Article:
Massage Has to Hurt to Do Any Good, Right?
Sep 12, 2013
"To be good? No. But pain can be a result, especially if you haven't had body work done in a while or the spot you want to work out has been in constant and consistent pain. The client may not be able to gauge the pressure/pain level and then tells the therapist to go deeper."
Elements Louisville East
"Actually, that idea of 'no pain, no gain' doesn't really apply in massage. Deep tissue massage can hurt but a well-trained therapist will always work within the comfort level of their client. Many times a client will say, "Oh, my gosh; that hurts but it's a good hurt so keep doing what you are doing!" It is a fine line and every therapist has her or his own way of managing that line with their clients."
Elements Missouri City
"No. What good would a massage do with more pressure when you are tensing up? Don't get me wrong; sometimes it is painful. But it should be a good pain and not a bad one."
"A well-performed massage will almost always do some good, whether or not it hurts. Light massage does a wonderful job of encouraging circulation. Since good blood flow is an important key to tissue healing, even very light massage can be beneficial.
"When massage does hurt, it is an indication that the tissue being massaged is not 100% healthy. The important distinction is this: Is it a 'good hurt' or a 'bad hurt'? The 'good hurt' is what we call therapeutic pain. The 'bad hurt' is injurious pain.
"If the client's attention is directed into their body, they will instantly know the difference between therapeutic pain and injurious pain. Therapeutic pain is like scratching an itch. It's not a very good feeling, but you know it will lead to something better. It's that 'hurts so good' feeling."
Elements The Woodlands
"Yes and no. Some say massage should never hurt. But in my experience as both a therapist and a client, I disagree. It depends on what the client is coming in for. If a client is coming in for a stress relief or relaxation session, massage should not be painful in any way. The client can reap many benefits ranging from lowered levels of the stress hormone cortisol to a decrease in blood pressure from receiving a medium-pressured relaxation massage.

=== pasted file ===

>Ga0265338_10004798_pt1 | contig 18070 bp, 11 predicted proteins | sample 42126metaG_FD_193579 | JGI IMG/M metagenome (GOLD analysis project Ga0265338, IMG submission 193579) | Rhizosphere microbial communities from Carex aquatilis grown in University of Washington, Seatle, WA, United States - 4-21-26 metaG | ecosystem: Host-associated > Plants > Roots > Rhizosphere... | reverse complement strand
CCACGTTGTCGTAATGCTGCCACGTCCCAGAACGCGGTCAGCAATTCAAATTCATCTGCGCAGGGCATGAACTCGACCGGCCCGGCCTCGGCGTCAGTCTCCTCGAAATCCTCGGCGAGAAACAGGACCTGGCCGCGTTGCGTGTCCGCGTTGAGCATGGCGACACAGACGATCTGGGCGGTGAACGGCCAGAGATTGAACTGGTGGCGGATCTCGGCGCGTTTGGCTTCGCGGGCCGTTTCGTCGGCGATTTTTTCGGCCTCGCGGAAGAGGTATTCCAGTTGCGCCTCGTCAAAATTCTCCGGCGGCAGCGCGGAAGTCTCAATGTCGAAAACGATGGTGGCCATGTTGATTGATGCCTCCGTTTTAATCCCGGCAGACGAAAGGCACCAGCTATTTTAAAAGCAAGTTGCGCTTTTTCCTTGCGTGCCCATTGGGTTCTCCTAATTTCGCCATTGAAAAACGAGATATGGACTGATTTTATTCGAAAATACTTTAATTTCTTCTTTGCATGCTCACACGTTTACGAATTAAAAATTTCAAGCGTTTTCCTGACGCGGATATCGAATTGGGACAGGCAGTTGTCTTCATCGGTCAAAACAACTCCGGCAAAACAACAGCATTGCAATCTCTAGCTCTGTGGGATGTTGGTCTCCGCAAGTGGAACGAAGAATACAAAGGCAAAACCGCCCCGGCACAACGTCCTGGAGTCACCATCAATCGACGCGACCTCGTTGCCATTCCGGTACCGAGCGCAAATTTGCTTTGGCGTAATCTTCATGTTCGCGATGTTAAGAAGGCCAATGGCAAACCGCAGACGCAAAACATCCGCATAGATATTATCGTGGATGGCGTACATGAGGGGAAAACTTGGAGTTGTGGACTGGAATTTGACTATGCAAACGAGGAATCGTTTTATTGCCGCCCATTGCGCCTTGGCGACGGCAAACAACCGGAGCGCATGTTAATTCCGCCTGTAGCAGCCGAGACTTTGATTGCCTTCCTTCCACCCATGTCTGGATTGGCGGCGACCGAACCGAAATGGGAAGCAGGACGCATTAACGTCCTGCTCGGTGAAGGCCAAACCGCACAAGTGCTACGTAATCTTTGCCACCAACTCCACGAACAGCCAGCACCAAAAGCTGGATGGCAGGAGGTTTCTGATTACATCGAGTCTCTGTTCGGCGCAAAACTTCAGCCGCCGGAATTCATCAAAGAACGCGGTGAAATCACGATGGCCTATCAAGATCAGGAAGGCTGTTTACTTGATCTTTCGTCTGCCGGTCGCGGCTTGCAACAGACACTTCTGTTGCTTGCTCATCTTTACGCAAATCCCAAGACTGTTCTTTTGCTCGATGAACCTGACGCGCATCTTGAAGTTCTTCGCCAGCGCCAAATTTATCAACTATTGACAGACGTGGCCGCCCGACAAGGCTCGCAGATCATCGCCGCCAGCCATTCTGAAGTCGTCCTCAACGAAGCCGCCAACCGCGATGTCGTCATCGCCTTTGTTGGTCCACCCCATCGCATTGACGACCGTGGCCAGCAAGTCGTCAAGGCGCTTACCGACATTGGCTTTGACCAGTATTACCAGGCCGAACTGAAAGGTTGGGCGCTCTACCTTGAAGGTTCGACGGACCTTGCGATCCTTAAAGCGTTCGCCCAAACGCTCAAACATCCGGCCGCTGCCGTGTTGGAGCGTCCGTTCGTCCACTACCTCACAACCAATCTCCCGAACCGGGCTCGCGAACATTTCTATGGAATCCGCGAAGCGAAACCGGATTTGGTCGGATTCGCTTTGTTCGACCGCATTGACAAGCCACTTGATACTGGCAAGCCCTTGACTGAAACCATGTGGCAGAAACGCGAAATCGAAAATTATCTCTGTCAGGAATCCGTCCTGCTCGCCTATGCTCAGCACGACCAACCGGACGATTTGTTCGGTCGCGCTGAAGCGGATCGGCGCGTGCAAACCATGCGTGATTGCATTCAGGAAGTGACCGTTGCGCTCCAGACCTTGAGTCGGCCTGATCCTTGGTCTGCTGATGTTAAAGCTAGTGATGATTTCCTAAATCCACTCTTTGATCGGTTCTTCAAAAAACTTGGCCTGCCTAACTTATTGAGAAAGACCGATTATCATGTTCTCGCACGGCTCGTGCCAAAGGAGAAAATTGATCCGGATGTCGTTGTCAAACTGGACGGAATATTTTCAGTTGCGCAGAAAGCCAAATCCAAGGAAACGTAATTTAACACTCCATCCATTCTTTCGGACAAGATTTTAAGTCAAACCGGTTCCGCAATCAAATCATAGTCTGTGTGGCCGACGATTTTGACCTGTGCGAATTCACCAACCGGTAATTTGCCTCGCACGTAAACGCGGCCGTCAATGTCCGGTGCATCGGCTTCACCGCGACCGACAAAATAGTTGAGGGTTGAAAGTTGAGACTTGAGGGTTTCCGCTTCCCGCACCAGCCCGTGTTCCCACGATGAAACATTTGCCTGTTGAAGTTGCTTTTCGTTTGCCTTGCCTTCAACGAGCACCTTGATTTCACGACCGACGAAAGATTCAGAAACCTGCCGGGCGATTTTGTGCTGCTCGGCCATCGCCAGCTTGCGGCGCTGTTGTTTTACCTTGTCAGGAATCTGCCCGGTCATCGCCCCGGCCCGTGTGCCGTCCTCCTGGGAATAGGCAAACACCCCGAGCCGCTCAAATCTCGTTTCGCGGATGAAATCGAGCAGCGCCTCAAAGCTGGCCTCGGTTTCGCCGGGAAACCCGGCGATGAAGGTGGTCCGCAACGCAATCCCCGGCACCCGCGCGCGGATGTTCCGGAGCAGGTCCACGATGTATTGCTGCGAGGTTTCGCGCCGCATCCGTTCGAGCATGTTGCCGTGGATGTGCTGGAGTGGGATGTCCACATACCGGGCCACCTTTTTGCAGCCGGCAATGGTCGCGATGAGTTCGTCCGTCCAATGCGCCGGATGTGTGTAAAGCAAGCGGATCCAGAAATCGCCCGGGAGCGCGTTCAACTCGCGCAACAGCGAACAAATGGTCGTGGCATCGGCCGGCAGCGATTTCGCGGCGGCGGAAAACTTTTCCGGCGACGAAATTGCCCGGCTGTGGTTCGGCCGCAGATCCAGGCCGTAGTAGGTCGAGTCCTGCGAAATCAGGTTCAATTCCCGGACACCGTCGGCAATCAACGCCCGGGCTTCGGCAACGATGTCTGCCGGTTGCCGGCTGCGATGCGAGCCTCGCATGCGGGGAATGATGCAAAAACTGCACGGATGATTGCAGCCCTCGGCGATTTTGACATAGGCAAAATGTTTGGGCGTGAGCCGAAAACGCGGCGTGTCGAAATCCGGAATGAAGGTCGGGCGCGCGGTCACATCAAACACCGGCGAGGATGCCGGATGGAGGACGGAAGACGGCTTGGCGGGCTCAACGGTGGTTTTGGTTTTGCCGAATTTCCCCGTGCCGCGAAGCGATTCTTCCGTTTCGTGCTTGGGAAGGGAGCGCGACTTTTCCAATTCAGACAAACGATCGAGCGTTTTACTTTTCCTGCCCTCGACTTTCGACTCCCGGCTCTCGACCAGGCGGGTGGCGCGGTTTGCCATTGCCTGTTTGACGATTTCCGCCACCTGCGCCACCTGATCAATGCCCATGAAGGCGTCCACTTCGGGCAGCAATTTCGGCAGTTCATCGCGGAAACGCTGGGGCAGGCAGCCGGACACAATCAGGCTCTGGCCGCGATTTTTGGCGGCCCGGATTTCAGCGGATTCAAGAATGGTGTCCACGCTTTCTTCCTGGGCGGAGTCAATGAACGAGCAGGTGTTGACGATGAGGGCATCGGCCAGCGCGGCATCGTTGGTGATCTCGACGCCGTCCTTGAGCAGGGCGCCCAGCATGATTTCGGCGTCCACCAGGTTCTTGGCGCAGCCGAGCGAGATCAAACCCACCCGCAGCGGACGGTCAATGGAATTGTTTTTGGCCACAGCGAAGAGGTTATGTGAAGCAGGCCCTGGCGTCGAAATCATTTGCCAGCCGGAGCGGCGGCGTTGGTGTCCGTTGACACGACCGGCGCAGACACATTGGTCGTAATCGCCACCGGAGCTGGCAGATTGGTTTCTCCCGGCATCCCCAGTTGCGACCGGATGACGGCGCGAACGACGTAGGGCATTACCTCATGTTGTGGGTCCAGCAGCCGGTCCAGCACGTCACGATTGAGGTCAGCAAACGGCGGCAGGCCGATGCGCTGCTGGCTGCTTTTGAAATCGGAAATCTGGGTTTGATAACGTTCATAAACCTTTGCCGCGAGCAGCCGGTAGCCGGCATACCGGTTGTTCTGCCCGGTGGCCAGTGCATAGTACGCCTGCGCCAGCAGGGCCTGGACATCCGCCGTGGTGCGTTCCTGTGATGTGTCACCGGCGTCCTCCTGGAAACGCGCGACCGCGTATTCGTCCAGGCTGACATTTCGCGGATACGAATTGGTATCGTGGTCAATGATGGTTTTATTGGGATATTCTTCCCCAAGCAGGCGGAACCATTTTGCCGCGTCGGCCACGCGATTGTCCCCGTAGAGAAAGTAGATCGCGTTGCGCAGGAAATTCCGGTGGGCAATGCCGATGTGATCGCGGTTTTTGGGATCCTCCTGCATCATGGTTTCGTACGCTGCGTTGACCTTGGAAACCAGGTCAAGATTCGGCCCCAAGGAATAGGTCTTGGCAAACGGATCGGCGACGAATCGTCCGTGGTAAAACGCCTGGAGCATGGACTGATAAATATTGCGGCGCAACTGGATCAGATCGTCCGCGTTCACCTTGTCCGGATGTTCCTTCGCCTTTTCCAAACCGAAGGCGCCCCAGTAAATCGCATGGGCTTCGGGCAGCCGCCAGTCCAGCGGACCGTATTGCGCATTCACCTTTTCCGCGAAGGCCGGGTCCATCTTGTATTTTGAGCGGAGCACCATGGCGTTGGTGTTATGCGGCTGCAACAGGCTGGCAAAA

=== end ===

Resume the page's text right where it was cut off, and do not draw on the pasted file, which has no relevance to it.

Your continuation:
"However, if a client is coming in for a chronic muscular issue such as 'knots,' ongoing pain or a re-occurring injury massage can and will be uncomfortable to a certain extent. It should not be painful per se, but a level of uncomfortability is to be expected and completely OK! This is a common experience for those who receive trigger point therapy. Another factor to take into account is that if a client is dehydrated, they will be more sensitive to pressure.
"The takeaway is that massage can be uncomfortable at times but should never be intolerably painful. Stay hydrated, communicate your comfort levels with your therapist and be aware of the original reasons for coming in for a massage, which will determine if it should be uncomfortable to do any good."
"Massage shouldn't hurt. Sometimes pressure is required but it should never be more than what you can comfortably breathe through. The correct technique with proper pressure is when you will notice the best results. Too much pressure can cause a spasm and create more of a problem, leaving you sore. It is important to understand that one session of too much pressure is less effective than several consistent sessions with correct pressure."
Elements Chandler West
"The answer to this question is a resounding no! A Swedish massage is beneficial even when manipulating the superficial tissues, applying next to no pressure. It promotes healthy blood flow to the heart; in turn, the entire body benefits. Not to mention the relaxation factor, which promotes healthy sleep rhythms that allow the body to repair and replenish while you sleep!"
"Personally, I do not think massage has to hurt to do any good. But some clients only feel better if the massage does hurt. I think it all depends on the person and the style of massage they enjoy receiving."